Example 3: Having validated the process as consistently being below the Spec-AQL, future lots can be inspected to ensure highly defective lots are not released. It is decided that the sampling plan should ensure lots worse than 5% defective are not released. This requires a sampling plan with an LTPD of 5%. The sampling plan should also ensure lots below the Spec-AQL (1%) are released, i.e., the sampling plans AQL should be equal to the Spec-AQL. Table 1, reproduced from Taylor (1992), gives a variety of sampling plans indexed by their AQLs and LTPDs. The plans are given in the form "n/(a,a+1)" where "n" is the sample size and "a" the accept number. The single sampling plan n=125 and a=3 is the closest match. It has an LTPD of 5.27% and an AQL of 1.10%. This makes the release of lots worse than 5% defective unlikely. This plan is statistically valid for this purpose.
Example 4: Now suppose that we have a process that has run for six months. During this time 10,000 units were inspected with only 3 defects found. Based on these results, one can state that with 95% percent confidence the defect level is below 780 defects per million or 0.078% defective. Is this enough data to justify ceasing the inspection? While this is good data to have, the above statement only applies to the previous six months. What about the next six months? From a reliability point of view, 6 months without a major process breakdown allows one to state with 95% confidence, that the mean time between failure (MTBF) exceeds two months. It is possible that 2 or 3 major process breakdowns could occur over the next six months. Acceptance sampling may still be required. But now the focus changes to the detection of major process failures.
Suppose that one failure mode for a liquid filling process is a broken filter. Past experience indicates that such a failure results in a defect rate of 15% or greater. The single sampling plan n=13 and a=0, with an LTPD of 16.2% and AQL of 0.4%, is statistically valid for this purpose. The LTPD of 16.2% defective ensures that if the failure mode occurs, the resulting 15% defective lots are rejected.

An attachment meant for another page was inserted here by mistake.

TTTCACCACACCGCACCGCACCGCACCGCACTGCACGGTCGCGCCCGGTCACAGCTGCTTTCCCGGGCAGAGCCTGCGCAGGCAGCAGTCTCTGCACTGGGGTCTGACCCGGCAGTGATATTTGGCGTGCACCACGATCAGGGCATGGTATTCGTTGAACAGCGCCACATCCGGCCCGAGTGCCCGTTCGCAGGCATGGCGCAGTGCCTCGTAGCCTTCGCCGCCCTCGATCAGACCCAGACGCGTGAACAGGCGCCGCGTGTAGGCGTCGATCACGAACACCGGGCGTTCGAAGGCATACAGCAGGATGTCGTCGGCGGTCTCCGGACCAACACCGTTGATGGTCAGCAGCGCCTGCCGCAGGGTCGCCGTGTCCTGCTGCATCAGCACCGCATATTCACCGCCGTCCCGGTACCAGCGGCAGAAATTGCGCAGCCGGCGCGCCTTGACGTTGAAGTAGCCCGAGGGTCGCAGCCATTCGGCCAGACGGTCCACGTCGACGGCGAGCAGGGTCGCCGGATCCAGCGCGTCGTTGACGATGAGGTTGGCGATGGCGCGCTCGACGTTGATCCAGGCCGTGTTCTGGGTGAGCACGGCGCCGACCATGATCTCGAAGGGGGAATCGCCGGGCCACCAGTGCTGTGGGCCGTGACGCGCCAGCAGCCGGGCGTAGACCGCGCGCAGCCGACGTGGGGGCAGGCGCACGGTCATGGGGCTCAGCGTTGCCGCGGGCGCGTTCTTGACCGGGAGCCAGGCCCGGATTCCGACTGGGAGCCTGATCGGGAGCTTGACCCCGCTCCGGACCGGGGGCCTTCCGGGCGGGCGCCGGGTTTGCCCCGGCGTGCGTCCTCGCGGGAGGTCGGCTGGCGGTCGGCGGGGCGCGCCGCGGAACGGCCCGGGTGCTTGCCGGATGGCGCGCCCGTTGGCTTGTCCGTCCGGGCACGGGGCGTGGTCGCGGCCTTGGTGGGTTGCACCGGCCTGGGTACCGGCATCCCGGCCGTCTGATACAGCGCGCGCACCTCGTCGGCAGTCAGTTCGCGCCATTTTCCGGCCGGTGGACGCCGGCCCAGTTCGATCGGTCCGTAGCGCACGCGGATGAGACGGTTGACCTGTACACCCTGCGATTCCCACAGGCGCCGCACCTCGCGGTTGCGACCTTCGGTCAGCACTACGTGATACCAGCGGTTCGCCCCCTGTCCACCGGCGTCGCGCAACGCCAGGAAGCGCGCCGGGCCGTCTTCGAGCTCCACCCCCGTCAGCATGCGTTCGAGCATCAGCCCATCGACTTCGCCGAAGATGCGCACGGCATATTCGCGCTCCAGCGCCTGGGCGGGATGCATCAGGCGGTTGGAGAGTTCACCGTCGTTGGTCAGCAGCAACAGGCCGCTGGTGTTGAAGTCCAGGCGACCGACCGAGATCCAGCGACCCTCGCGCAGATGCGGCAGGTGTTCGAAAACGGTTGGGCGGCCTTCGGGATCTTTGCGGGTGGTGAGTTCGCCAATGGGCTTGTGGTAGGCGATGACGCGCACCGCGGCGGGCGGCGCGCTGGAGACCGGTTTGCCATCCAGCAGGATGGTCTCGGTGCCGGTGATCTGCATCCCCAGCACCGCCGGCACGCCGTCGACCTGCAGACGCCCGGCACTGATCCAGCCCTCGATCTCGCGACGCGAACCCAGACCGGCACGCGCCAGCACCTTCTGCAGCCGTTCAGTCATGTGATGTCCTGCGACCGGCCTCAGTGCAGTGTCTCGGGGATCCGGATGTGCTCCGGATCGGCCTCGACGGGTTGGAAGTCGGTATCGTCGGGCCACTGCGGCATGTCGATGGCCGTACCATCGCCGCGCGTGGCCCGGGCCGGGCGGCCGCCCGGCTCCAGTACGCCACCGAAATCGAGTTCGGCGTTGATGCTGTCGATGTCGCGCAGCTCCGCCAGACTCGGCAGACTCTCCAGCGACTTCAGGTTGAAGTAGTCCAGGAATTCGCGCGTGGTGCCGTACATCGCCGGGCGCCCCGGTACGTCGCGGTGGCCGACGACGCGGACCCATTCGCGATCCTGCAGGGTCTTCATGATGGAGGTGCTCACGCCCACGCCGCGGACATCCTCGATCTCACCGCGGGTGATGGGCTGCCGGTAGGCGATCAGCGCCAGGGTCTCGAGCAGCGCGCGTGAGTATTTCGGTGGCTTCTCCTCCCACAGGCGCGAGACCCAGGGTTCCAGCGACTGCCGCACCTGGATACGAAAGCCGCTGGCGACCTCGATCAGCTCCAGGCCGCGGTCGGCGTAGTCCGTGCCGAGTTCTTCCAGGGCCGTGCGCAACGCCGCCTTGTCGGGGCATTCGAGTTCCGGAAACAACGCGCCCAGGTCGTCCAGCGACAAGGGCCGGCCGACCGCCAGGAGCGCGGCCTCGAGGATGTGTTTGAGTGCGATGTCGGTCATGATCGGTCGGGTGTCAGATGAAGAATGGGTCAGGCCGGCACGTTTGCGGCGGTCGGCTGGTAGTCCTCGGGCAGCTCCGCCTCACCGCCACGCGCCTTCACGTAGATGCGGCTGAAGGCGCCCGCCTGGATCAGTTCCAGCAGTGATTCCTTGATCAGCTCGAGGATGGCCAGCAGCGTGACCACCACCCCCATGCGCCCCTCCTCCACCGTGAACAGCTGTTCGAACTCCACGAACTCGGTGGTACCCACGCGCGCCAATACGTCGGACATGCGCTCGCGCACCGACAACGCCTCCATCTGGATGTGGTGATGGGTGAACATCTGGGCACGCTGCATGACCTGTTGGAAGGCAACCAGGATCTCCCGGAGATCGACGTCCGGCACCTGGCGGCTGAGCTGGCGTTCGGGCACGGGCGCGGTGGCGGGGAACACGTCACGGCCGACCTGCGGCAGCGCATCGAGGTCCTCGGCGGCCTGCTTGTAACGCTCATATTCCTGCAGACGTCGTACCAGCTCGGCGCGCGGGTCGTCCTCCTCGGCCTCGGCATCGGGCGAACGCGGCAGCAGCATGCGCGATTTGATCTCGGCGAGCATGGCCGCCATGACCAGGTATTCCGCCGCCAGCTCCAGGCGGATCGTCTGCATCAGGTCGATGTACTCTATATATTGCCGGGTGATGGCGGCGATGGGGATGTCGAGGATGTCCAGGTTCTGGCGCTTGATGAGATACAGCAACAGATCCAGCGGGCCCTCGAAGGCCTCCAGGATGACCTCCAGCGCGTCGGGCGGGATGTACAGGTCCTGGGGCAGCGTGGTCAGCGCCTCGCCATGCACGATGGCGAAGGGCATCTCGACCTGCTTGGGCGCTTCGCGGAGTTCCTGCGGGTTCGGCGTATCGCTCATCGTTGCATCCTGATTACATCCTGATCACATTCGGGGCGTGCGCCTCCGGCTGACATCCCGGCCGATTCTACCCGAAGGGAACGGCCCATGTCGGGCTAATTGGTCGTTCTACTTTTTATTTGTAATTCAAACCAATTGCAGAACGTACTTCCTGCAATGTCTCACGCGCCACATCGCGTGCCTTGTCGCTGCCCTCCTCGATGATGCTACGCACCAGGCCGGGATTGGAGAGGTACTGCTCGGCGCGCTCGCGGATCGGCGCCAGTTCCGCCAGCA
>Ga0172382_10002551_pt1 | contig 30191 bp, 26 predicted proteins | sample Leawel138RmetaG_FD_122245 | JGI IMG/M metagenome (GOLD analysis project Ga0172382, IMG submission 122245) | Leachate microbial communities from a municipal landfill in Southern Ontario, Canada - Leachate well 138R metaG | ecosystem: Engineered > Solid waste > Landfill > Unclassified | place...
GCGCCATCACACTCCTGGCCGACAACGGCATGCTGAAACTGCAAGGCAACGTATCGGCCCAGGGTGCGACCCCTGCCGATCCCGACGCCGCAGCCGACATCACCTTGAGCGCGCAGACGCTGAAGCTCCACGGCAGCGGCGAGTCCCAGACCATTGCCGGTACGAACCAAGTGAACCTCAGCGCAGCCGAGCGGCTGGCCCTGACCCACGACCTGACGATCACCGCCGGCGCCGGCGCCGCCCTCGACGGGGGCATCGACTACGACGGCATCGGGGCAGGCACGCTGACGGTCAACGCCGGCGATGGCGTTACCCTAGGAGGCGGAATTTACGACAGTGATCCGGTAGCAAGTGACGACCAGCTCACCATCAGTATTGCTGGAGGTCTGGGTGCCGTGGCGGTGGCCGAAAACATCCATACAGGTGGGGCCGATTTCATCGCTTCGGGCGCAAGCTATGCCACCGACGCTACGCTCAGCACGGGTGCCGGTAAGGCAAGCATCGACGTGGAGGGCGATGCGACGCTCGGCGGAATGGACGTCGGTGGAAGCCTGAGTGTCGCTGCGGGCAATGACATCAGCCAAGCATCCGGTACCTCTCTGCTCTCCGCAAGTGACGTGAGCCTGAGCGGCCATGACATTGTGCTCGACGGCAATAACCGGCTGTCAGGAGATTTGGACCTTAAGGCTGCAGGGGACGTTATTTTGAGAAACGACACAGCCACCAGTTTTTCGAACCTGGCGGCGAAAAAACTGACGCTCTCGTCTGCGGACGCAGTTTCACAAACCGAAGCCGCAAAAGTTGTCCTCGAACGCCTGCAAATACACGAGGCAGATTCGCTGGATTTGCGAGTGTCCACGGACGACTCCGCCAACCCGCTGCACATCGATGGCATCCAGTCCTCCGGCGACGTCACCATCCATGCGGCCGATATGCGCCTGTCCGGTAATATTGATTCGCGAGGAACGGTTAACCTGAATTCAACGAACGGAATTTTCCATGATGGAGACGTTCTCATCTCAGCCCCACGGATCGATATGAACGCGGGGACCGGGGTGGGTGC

Sampling plans are not required for all failure modes. Pressure gages on both sides of the filter could instead be used to detect a broken filter. Potential failure modes can be identified using a tool called failure modes and effects analysis (FMEA). One should then ask the question, "For which failure modes is the sampling plan the only means of detecting the failure?" For these failure modes acceptance sampling plans should be selected which provide a high probability of detecting such a failure should one occur.
Example 5: When washing surgical gowns, one potential failure mode is not adding detergent. A single unit can be tested for detergent residue. This amounts to using the single sampling plan n=1 and a=0 with an AQL of 5% and LTPD of 90%. However, since this failure mode results in a 100% defective product, this is a statistically valid sampling plan for this failure mode.
Example 6: Finally, one might have a proven process for which extensive mistake proofing and other controls have been implemented so that the likelihood of a process failure going undetected is low. At this point, one could consider eliminating acceptance sampling altogether. However, one might desire to continue collecting at least some data on a routine basis so that the process average can be trended. Whenever data is collected from a process, no matter what the reason, a formal procedure should be in place for accepting and rejecting product.